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You Can't Be President: The Outrageous Barriers to Democracy in America Paperback – September 9, 2008
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From Publishers Weekly
Alexis de Tocqueville is a guiding spirit for this wide-ranging text, which advances a familiar argument: that moneyed and privileged interests, rather than the needs and opinions of ordinary citizens, dominate contemporary American politics. MacArthur, president and publisher of Harper's magazine, begins by lamenting the lack of basic comprehension of the Constitution and American government on the part of the political and media elite. From there, he proceeds thematically, considering the influence of the Republican and Democratic parties, the effects of social class and education, among other topics. Detours into local politics, including an extended account of a dispute over the construction of a Target store in Portsmouth, R.I., feel digressive, as do the author's occasional forays into history, in which he takes aim at targets on both sides of the political aisle from Joseph McCarthy to Woodrow Wilson and James Polk. MacArthur's book will likely inspire like-minded political progressives, despite his harsh criticism of Barack Obama and Hillary Clinton, but its crossover appeal may be limited. (Sept.)
Copyright © Reed Business Information, a division of Reed Elsevier Inc. All rights reserved.
About the Author
JOHN R. MACARTHUR is the president and publisher of Harper’s Magazine. An award-winning journalist, he has previously written for The New York Times, United Press International, The Chicago Sun-Times, and The Wall Street Journal. He is also the author of the acclaimed books The Selling of Free Trade: NAFTA, Washington, and the Subversion of American Democracy, and Second Front: Censorship and Propaganda in the Gulf War. He lives in New York City.
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MacArthur's title is a riposte to a Junior Scholastic magazine article that in typical pollyanish fashion celebrated US democracy. By 'you', who can't be president, he means someone who wants to overcome the barriers to social change in the US. He then lays out many of the forces that narrow the path down which American democracy moves--lobbyists, the two party duopoly, the media/elite alliance, the numbing domination of the American marketplace by a few chains. He also has a vivid chapter about the limits of Barack Obama's early political career, marked by an aversion to courageous stances in favor of relentless careerism. By contrast, his idea of how democracy and citizenship should work is epitomized by the story of Conni Harding, who fought against the siting of a Target store in her town. It is an interesting story, but I think it reveals the limits of MacArthur's politics. Should social change really just be about blocking the destruction of small towns, rather than the reordering of national priorities? Is it possible that MacArthur is one more in a long line of writers mistaking NIMBY (not in my backyard) for the ultimate expression of democracy? Is democracy really about individuals standing up to the powerful, or about mobilizing coalitions of the weak to transform the balance of forces in the political sphere? Can we talk about the failures of American democracy and what is needed to transform it without soberly discussing the beneficiaries of the lobbyists, the chain stores, the party duopoly, etc, which go well beyond some tiny elite?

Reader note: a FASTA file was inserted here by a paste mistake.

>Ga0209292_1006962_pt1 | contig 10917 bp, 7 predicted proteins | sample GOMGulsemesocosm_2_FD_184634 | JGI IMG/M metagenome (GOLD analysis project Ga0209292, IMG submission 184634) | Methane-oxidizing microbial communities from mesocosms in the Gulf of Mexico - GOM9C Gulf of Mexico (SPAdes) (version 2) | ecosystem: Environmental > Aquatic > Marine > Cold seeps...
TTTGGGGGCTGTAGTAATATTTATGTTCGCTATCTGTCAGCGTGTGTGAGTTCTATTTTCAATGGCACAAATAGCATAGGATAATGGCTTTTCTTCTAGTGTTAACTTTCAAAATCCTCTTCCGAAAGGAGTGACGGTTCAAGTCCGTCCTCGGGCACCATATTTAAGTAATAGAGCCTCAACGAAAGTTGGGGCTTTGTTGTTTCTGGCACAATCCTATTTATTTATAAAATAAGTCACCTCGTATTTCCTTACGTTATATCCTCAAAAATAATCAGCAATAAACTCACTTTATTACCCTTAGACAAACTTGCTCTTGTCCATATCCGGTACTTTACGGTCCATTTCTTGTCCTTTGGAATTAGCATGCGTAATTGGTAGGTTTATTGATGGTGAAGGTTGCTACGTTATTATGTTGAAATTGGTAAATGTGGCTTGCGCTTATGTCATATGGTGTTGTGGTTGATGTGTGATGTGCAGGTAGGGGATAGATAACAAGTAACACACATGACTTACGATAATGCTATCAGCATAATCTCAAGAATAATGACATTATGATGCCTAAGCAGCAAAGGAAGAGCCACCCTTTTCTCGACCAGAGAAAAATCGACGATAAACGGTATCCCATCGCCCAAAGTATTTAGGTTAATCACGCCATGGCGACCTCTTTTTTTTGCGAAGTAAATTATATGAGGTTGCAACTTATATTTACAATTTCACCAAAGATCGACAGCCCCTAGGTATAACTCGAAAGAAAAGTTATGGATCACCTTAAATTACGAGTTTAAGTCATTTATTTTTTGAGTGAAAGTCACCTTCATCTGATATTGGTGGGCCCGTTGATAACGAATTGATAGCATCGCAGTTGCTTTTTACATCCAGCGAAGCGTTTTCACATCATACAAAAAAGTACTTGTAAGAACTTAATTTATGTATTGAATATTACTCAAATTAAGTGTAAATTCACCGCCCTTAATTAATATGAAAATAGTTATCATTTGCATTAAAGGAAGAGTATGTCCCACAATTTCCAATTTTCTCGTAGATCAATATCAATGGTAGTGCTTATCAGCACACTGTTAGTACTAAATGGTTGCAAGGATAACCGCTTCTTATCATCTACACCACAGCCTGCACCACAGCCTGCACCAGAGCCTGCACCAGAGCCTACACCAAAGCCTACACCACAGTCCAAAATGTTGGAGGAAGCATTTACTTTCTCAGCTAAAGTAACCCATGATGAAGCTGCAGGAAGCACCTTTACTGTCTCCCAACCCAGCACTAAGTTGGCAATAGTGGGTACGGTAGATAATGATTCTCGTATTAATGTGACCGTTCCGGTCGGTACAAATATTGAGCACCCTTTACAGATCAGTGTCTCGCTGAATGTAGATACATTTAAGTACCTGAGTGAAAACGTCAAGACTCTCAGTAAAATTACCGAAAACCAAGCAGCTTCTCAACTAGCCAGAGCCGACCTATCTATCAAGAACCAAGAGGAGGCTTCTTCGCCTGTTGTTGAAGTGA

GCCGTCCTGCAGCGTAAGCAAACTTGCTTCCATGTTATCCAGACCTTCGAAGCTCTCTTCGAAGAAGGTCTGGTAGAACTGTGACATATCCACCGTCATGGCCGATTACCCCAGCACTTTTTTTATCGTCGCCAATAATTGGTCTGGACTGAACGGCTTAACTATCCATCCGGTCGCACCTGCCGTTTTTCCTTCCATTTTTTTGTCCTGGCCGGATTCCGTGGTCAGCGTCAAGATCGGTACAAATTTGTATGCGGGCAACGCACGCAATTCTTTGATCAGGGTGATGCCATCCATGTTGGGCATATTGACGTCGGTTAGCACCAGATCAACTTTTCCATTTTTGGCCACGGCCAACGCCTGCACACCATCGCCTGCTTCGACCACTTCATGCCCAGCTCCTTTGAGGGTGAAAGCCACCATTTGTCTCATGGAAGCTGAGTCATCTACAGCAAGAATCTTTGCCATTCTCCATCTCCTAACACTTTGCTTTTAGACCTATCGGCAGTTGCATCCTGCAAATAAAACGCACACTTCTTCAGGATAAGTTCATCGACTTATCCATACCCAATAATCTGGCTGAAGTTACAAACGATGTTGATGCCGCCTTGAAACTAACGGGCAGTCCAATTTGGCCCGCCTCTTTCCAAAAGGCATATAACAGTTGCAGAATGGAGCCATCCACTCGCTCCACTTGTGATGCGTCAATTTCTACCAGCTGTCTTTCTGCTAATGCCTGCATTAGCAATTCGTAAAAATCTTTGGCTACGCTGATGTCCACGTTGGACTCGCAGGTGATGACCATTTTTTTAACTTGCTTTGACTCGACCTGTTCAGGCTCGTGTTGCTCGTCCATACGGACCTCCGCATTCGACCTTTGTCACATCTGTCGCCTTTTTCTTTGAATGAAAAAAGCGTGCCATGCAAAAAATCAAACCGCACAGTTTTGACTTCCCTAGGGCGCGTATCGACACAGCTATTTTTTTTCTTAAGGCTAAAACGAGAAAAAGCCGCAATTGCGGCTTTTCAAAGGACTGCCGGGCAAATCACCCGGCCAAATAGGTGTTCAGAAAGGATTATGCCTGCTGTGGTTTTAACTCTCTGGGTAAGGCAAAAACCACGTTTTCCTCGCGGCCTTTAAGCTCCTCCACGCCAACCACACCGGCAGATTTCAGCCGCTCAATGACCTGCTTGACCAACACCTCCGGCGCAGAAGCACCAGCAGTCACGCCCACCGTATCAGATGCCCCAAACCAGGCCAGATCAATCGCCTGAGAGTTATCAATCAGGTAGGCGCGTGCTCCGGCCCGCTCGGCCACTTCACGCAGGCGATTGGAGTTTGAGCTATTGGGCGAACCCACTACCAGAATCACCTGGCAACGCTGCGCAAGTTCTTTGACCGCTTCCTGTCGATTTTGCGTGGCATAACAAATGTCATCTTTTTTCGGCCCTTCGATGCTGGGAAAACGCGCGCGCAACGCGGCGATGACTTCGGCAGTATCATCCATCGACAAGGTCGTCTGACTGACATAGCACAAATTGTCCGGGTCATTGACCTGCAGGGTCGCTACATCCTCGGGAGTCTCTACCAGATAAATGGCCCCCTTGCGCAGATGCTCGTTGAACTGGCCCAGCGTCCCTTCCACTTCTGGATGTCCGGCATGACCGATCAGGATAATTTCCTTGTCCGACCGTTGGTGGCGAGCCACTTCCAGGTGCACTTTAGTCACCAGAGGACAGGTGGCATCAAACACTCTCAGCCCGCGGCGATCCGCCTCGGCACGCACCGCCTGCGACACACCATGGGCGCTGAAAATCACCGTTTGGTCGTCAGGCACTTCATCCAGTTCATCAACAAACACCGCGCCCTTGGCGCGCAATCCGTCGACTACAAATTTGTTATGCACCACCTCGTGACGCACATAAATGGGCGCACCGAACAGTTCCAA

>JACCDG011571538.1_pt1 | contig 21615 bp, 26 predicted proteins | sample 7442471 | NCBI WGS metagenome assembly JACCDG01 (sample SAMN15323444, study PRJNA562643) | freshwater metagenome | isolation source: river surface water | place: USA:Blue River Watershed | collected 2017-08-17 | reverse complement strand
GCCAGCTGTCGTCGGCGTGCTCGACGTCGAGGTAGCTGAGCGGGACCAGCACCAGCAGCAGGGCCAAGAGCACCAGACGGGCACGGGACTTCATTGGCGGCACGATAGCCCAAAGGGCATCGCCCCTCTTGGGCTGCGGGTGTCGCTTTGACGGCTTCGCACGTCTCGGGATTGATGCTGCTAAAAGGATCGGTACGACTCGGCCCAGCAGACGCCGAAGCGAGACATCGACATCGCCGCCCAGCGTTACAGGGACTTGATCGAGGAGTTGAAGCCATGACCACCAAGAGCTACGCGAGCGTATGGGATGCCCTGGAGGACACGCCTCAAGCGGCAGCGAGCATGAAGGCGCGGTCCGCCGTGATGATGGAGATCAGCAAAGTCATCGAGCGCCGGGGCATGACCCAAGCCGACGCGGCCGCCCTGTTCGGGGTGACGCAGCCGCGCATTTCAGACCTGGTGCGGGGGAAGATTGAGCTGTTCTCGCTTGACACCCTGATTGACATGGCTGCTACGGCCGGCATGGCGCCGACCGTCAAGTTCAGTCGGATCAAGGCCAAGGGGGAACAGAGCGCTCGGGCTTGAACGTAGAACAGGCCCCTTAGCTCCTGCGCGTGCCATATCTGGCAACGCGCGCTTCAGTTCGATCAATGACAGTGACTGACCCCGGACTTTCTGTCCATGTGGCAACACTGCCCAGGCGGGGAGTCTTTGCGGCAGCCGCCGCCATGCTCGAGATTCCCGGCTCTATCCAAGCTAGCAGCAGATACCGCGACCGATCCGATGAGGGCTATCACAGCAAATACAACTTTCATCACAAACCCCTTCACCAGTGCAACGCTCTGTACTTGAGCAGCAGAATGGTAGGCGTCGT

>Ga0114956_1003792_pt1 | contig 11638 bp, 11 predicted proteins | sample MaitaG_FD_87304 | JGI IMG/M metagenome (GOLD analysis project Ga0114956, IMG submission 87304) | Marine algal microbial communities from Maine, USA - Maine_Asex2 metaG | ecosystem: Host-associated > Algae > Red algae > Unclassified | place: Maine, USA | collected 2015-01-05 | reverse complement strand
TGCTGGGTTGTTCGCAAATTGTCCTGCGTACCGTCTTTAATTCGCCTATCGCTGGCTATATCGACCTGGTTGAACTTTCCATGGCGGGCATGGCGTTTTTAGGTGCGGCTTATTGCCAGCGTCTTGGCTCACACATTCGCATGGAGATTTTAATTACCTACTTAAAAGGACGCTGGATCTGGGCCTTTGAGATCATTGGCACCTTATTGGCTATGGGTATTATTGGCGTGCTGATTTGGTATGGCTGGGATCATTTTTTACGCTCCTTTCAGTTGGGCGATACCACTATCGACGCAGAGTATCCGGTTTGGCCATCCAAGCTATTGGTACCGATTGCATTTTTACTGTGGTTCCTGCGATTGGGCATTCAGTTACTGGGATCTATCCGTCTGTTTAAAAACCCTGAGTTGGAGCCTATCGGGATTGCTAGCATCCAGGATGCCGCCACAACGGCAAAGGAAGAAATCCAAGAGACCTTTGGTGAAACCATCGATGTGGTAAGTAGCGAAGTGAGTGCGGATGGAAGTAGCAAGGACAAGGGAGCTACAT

The book is a ripping indictment of what most of us know in our gut. And despite the onerous knowledge haunting any reader who cares for democracy, the result is somehow incredibly provoking and inspiring. I hesitate to repeat the contents of the book when its author does such a thorough and artful job. Also I hesitate to say things which really require many paragraphs to begin to understand. That and the sound-bite is way too effective a bait for the internet trolls.
Suffice it to say that I extend gratitude toward the author and hope that many read this book and are as inspired as I am to follow Jefferson's dictum so aptly quoted in MacArthur's first chapter: "We are never permitted to despair of the Commonwealth."
Count one more standing with you John MacArthur. You are a true patriot.